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MathGroup Archive 2005

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Re: Re: simplifying inside sum, Mathematica 5.1

  • To: mathgroup at smc.vnet.net
  • Subject: [mg53775] Re: [mg53749] Re: simplifying inside sum, Mathematica 5.1
  • From: DrBob <drbob at bigfoot.com>
  • Date: Thu, 27 Jan 2005 05:41:11 -0500 (EST)
  • References: <ct4h70$av2$1@smc.vnet.net> <ct56p1$eca$1@smc.vnet.net> <200501260936.EAA00194@smc.vnet.net>
  • Reply-to: drbob at bigfoot.com
  • Sender: owner-wri-mathgroup at wolfram.com

Richard,

If the sum doesn't simplify because Mathematica is missing an "arguably correct" rule, that's unfortunate ("arguably"). But it doesn't reach the level of "bug" until it simplifies to something WRONG, and I don't mean "arguably" wrong.

If a[1]=Infinity, (or the same for ANY i>0) it's hard to see why Sum[a[i]x^i,{i,0,Infinity}]/.x->0 should resolve to a[0] -- since one of the terms is Indeterminate.

Allowing the possibility that unknown terms might be Infinity, ComplexInfinity, or Indeterminate can be inconvenient, and it may not be a good reason Sum shouldn't simplify in this case. It probably isn't the reason Mathematica doesn't simplify it, in fact.

Still, if it did simplify, and if one of the a[i] WERE one of those values, the simplification would be wrong, and we'd rightly call it a bug. As things are, your "arguably correct" expectation is simply a rule Mathematica doesn't know, among infinitely many other rules no CAS happens to know and apply.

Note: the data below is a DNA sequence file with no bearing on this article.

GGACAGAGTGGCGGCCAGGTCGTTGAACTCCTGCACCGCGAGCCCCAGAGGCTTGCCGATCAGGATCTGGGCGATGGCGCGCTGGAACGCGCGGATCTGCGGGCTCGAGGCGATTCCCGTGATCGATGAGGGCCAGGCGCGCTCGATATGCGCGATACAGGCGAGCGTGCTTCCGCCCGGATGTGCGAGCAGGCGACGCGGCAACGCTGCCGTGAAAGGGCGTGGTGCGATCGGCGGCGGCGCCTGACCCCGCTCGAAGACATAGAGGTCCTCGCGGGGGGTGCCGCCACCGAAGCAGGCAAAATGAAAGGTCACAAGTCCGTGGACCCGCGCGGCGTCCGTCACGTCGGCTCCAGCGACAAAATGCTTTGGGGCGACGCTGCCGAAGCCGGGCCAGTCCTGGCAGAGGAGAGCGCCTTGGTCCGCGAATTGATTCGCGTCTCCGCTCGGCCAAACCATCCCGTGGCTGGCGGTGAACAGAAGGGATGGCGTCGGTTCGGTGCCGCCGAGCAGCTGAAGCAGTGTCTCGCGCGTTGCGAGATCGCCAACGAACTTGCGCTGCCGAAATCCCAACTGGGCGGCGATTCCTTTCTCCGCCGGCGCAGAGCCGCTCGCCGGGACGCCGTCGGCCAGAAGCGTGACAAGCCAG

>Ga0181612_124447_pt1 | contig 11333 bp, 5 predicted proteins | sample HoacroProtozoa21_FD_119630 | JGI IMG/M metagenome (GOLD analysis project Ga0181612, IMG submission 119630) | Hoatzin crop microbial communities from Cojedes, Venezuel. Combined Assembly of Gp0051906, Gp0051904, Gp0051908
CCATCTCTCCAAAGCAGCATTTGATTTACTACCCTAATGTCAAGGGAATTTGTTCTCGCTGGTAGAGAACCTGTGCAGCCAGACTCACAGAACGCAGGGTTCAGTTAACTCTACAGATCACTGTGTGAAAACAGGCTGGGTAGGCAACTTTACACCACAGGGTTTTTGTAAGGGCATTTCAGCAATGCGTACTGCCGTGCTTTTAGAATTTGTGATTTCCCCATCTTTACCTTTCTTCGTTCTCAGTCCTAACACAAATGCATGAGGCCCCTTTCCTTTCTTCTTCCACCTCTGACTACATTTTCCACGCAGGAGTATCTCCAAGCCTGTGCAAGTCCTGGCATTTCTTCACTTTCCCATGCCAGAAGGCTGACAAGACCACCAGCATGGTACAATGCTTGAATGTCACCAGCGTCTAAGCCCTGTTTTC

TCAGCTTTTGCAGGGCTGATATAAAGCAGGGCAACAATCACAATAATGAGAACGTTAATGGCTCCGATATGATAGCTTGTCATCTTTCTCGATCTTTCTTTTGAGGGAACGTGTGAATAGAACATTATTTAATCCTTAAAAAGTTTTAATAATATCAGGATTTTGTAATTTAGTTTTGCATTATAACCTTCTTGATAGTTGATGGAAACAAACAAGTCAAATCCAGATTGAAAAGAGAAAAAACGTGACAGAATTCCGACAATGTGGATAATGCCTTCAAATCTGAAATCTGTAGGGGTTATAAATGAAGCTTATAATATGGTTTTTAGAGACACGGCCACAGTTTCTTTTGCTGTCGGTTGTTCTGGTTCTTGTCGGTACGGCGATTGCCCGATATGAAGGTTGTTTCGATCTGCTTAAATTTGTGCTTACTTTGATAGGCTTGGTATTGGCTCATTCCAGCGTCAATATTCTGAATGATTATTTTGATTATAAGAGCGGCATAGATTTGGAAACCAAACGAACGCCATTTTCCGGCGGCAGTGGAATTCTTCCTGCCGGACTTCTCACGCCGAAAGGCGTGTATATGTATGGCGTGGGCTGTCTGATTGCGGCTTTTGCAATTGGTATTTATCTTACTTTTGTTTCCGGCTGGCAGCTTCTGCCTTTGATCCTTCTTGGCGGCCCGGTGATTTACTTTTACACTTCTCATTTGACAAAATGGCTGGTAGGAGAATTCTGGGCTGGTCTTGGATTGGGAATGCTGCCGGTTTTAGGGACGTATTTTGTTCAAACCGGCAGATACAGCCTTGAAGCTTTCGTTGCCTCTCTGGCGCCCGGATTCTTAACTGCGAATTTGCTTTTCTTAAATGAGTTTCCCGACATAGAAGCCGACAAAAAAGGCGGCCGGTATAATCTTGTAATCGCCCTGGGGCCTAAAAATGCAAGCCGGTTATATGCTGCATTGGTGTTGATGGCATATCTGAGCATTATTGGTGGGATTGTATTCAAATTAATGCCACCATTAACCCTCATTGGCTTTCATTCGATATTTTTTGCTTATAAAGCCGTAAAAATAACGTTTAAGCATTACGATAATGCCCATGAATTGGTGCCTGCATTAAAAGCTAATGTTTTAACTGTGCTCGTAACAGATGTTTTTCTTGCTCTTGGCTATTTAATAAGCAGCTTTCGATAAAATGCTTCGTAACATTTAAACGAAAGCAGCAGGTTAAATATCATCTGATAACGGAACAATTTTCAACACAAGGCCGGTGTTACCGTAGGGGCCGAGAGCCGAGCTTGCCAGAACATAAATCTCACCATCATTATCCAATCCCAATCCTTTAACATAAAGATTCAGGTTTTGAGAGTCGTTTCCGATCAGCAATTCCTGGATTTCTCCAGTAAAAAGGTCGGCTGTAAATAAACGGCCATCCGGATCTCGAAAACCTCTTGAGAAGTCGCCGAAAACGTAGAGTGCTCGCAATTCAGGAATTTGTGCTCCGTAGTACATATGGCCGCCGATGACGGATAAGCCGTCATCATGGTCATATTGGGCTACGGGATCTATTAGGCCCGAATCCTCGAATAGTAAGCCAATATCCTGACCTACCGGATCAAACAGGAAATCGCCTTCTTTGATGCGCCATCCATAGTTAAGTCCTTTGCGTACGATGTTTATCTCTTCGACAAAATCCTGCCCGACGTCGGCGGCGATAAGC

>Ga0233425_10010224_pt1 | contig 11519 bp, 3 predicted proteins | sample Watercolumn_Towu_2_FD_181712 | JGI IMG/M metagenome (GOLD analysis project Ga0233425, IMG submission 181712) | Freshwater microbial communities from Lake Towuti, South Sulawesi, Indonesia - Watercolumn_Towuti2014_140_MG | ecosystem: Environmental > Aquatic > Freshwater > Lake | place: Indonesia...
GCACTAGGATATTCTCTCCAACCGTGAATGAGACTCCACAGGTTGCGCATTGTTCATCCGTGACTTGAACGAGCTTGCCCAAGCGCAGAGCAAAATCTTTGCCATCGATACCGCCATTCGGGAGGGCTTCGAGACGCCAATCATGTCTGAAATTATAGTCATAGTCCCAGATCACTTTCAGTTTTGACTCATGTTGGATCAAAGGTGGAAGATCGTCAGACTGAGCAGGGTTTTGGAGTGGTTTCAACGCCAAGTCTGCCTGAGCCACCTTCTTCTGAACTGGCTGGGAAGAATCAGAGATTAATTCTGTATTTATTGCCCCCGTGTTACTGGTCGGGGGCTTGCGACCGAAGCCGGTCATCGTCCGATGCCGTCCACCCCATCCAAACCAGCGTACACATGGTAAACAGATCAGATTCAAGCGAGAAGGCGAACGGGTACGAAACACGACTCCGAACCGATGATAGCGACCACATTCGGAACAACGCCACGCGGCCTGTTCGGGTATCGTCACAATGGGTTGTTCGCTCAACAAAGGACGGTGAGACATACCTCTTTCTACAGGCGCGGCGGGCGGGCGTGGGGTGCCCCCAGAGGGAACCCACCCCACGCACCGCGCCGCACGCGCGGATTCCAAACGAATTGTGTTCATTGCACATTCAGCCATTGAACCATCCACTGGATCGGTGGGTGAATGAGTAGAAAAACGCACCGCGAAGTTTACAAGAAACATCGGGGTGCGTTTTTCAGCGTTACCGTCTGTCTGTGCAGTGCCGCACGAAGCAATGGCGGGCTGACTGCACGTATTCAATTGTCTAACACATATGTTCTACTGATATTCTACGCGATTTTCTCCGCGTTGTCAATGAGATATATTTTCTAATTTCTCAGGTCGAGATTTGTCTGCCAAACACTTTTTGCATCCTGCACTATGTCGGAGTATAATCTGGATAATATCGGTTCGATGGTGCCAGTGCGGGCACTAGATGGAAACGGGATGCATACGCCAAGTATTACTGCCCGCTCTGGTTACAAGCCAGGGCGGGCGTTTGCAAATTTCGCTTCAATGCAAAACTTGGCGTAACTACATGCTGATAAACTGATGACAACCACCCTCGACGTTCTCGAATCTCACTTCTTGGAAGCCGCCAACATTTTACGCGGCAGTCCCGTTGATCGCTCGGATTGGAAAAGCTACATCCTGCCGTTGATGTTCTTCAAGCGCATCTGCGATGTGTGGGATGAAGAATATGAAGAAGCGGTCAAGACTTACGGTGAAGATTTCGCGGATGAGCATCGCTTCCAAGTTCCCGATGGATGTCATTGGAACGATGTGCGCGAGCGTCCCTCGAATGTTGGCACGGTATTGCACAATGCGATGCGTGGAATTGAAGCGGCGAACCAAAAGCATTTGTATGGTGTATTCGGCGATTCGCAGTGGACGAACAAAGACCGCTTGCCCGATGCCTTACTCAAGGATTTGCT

Anyway, a simple way to get the result you're seeking is the statement:

a[0]

or, if you prefer,

First[Sum[a[i]*x^i, {i, 0, Infinity}]] /. i -> 0

A more complete method is:

firstTerm[s_Sum] :=
   Block[{i = s[[2,1]]}, If[s[[2,2]] > 0, 0, s[[1]] /. i -> 0]]
firstTerm[Sum[a[i]*x^i, {i, 0, Infinity}]]

a[0]

firstTerm[Sum[a[i]*x^i, {i, 1, Infinity}]]

0

This kind of control would be harder if Mathematica had already applied a rule that, in a given situation, turned out to be wrong. Also note that all three methods avoid the 0^0 quandary -- as of course we should, in mathematics or Mathematica.

Still, I agree that we often want the simple answer, without working for it.

Bobby

On Wed, 26 Jan 2005 04:36:30 -0500 (EST), Richard Fateman <fateman at cs.berkeley.edu> wrote:

>
> Since the answer given by this process is 0 instead of the
> arguably   correct a[0],
> the question remains. (Similarly for Dr. Bob and Andrzej).
>
> RJF
>>
> Jens-Peer Kuska wrote:
>
>   Hi,
>>
>> since 0^0 is indefined *and* i run over i=0,1,... Mathematica will not
>> simplify this expression. In other cases you may remove the HoldAll
>> attribut from Sum[] to force the evaluation or you can try
>>
>> s = Sum[a[i]*x^i, {i, 0, Infinity}];
>>
>> (s /. x -> 0) /.  Verbatim[Sum][s_, iter__] :>
>>
>>                         (Sum @@ {Simplify[s, Element[i, Integers] && i > 0],
>> iter})
>>
>> clearly the assumption in the Simplify[] call contradicts
>>
>> the bounds of the iterator.
>>
>>
>>
>> Regards
>>
>>   Jens
>>
>>
>> "Richard Fateman" <fateman at cs.berkeley.edu> schrieb im Newsbeitrag
>> news:ct4h70$av2$1 at smc.vnet.net...
>>
>>> Sum[a[i]*x^i,{i,0,Infinity}]
>>>
>>> %/. x->0
>>>
>>>
>>> leaves 0^i  inside the sum, unsimplified.
>>>
>>> So does the sum from 1 to Inf.
>>>
>>> The correct answers are presumably a[0] and 0.
>>>
>>> Is there a way to get Mathematica to do this?
>>>
>>> RJF
>>>
>>
>>
>>
>
>
>
>



-- 
DrBob at bigfoot.com
www.eclecticdreams.net


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